An Italian court has quashed corruption charges against Prime Minister Silvio Berlusconi under a statute of limitations.

The three judges in Milan started their deliberations yesterday. 

The ruling, read to a packed court in Milan's Palace of Justice, implied that Mr Berlusconi was guilty of one count of corruption of a Rome judge in 1991, but could not be sentenced because of the time limit.

Under Italian law, a court can accept 'mitigating circumstances' for a defendant with a clean record, and halve the usual 15-year statute of limitations.

As the charge dated back to 1991, the prime minister was saved from a potentially devastating verdict.

The court then acquitted him of a second charge of bribing judges.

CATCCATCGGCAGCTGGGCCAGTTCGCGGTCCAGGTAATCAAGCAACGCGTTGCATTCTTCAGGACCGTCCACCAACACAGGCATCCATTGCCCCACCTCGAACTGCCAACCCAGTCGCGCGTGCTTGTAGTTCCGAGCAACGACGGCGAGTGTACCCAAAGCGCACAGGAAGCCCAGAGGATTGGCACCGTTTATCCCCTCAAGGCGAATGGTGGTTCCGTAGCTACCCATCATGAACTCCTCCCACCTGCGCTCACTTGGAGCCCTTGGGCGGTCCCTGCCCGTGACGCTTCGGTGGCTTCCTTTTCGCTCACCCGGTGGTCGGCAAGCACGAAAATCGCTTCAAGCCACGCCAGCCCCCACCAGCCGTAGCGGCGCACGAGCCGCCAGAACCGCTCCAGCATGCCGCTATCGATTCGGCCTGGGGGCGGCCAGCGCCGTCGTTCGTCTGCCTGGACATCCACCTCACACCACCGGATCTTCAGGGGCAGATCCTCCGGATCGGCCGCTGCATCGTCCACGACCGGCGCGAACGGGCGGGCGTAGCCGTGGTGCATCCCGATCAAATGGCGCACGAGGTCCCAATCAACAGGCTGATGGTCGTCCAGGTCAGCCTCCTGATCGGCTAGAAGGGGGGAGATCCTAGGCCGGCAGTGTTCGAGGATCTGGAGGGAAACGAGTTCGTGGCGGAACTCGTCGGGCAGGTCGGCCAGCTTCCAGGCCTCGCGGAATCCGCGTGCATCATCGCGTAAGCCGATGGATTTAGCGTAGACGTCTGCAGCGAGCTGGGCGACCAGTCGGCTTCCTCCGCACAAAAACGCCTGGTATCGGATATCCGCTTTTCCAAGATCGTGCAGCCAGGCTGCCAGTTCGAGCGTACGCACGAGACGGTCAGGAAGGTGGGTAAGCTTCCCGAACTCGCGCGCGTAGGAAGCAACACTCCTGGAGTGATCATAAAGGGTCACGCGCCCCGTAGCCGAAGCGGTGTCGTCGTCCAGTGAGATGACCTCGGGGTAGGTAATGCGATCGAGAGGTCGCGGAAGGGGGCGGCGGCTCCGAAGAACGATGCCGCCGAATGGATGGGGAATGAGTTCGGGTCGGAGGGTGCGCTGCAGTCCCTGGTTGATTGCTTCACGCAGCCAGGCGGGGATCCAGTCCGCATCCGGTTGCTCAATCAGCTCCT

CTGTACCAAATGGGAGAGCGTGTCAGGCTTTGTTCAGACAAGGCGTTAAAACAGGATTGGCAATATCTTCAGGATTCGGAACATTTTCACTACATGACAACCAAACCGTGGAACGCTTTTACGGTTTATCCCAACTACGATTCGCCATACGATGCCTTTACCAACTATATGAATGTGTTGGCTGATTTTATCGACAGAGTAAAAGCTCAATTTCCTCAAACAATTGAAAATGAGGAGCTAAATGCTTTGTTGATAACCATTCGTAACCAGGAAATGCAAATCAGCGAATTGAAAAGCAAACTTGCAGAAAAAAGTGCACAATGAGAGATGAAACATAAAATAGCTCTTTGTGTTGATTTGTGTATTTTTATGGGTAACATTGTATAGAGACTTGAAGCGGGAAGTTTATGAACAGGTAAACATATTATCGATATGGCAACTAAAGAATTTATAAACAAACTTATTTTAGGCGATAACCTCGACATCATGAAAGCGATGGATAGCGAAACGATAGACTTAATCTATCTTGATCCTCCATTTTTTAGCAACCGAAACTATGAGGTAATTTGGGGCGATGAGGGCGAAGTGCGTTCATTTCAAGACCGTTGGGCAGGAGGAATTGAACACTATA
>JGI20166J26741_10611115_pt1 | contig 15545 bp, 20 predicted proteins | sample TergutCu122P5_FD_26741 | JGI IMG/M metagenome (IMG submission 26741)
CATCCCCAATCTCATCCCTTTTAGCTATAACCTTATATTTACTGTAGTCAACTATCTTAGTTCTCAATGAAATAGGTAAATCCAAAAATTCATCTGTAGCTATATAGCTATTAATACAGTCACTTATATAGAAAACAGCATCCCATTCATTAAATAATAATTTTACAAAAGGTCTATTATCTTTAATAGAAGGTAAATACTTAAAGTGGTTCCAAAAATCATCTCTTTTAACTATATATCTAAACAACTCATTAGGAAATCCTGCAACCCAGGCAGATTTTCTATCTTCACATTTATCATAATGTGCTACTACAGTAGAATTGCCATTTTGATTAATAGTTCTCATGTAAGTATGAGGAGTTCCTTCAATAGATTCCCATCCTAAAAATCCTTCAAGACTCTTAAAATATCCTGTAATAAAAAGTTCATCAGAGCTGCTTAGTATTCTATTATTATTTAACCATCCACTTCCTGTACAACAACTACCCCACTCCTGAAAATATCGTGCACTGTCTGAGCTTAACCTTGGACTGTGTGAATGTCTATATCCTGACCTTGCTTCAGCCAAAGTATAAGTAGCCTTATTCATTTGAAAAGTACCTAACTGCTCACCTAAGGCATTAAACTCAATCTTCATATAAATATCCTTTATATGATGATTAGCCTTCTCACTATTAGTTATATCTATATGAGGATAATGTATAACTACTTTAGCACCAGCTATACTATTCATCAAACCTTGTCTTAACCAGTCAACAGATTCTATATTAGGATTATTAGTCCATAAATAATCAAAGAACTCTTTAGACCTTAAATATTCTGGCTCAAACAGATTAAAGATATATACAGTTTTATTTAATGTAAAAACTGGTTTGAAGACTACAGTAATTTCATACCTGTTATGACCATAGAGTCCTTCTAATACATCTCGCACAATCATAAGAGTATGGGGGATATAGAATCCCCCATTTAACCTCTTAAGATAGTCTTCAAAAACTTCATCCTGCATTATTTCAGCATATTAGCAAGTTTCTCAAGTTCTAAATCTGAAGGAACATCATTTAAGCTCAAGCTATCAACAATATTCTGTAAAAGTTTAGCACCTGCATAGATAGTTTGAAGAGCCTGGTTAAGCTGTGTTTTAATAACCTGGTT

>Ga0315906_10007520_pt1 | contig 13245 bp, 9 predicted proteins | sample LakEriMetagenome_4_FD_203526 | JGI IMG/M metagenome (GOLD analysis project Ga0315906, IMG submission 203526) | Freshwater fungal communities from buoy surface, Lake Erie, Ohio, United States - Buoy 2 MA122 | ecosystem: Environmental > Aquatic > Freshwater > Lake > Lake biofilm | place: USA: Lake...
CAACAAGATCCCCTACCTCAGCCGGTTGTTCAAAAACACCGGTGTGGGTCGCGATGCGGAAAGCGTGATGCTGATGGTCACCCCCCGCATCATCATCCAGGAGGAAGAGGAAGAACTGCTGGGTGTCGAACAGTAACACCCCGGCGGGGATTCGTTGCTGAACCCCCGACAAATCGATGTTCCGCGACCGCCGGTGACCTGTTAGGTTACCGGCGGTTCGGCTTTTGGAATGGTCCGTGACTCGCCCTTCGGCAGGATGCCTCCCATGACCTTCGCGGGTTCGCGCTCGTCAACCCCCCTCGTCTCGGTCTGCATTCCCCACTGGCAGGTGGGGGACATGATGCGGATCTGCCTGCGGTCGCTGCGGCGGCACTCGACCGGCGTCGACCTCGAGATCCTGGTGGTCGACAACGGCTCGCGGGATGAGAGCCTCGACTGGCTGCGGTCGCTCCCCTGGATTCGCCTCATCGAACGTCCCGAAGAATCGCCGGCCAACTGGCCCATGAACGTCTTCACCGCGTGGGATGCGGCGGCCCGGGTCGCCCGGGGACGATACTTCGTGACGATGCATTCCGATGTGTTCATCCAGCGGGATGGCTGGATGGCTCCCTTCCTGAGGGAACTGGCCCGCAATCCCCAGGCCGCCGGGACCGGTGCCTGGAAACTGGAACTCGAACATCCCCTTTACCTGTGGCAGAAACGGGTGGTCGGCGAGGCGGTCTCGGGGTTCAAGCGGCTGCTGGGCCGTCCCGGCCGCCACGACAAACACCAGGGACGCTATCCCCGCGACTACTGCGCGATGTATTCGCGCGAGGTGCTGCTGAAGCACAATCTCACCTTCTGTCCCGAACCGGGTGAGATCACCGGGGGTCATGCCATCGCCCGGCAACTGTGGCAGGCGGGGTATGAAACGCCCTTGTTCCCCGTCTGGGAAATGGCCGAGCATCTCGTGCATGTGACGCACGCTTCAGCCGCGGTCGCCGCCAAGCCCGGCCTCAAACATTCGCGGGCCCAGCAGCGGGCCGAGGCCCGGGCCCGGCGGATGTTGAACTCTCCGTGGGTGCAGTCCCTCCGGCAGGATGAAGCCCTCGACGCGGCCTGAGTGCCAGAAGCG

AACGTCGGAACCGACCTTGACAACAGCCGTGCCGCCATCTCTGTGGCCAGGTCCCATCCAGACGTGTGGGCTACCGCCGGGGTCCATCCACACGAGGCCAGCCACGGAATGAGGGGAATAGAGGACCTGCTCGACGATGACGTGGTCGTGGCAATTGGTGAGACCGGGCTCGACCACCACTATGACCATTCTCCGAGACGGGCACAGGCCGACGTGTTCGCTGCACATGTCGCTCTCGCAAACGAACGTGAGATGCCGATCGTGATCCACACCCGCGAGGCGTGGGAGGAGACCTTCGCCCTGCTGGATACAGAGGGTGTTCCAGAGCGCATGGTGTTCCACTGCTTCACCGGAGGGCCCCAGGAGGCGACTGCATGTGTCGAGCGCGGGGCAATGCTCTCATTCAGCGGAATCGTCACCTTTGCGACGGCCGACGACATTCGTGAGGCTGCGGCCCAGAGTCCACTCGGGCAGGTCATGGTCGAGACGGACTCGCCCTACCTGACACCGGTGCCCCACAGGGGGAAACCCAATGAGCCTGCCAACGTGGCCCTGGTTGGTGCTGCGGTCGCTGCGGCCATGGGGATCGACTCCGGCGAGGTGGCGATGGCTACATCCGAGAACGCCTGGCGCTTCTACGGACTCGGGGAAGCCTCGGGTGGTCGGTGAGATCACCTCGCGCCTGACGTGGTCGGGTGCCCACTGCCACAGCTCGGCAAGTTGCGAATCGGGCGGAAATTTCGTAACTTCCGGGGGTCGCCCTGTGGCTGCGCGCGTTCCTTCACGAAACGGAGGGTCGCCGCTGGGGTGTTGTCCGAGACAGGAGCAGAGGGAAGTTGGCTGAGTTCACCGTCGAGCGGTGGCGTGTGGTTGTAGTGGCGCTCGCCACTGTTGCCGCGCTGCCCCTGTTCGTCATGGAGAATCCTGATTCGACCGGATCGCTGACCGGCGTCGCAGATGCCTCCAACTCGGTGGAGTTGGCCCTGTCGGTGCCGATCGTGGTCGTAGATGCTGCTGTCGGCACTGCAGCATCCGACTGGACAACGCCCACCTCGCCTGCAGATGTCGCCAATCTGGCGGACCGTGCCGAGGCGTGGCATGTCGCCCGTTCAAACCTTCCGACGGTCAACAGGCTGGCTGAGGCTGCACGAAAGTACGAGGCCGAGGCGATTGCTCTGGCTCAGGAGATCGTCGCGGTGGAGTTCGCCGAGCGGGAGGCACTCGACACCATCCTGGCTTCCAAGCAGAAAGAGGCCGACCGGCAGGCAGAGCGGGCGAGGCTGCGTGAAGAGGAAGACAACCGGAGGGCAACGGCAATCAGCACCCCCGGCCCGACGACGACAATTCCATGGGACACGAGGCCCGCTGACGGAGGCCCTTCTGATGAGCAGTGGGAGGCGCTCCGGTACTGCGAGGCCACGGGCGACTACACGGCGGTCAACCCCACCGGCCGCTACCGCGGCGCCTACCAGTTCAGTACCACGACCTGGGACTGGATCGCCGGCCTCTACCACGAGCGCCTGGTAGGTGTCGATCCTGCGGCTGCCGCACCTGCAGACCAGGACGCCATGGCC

Berlusconi's lawyer, Gaetano Pecorella, told reporters that Mr Berlusconi would nonetheless appeal the ruling and seek a full acquittal in both counts of corruption.

Opposition politicians said the verdict left a shadow over his ability to govern, because the court had not declared him fully innocent and had used a legal mechanism that prevented sentencing.

Prosecutors had demanded an eight-year jail term for Mr Berlusconi, who was accused of bribing judges in the 1980s to favour his business interests. 

He denied the charges.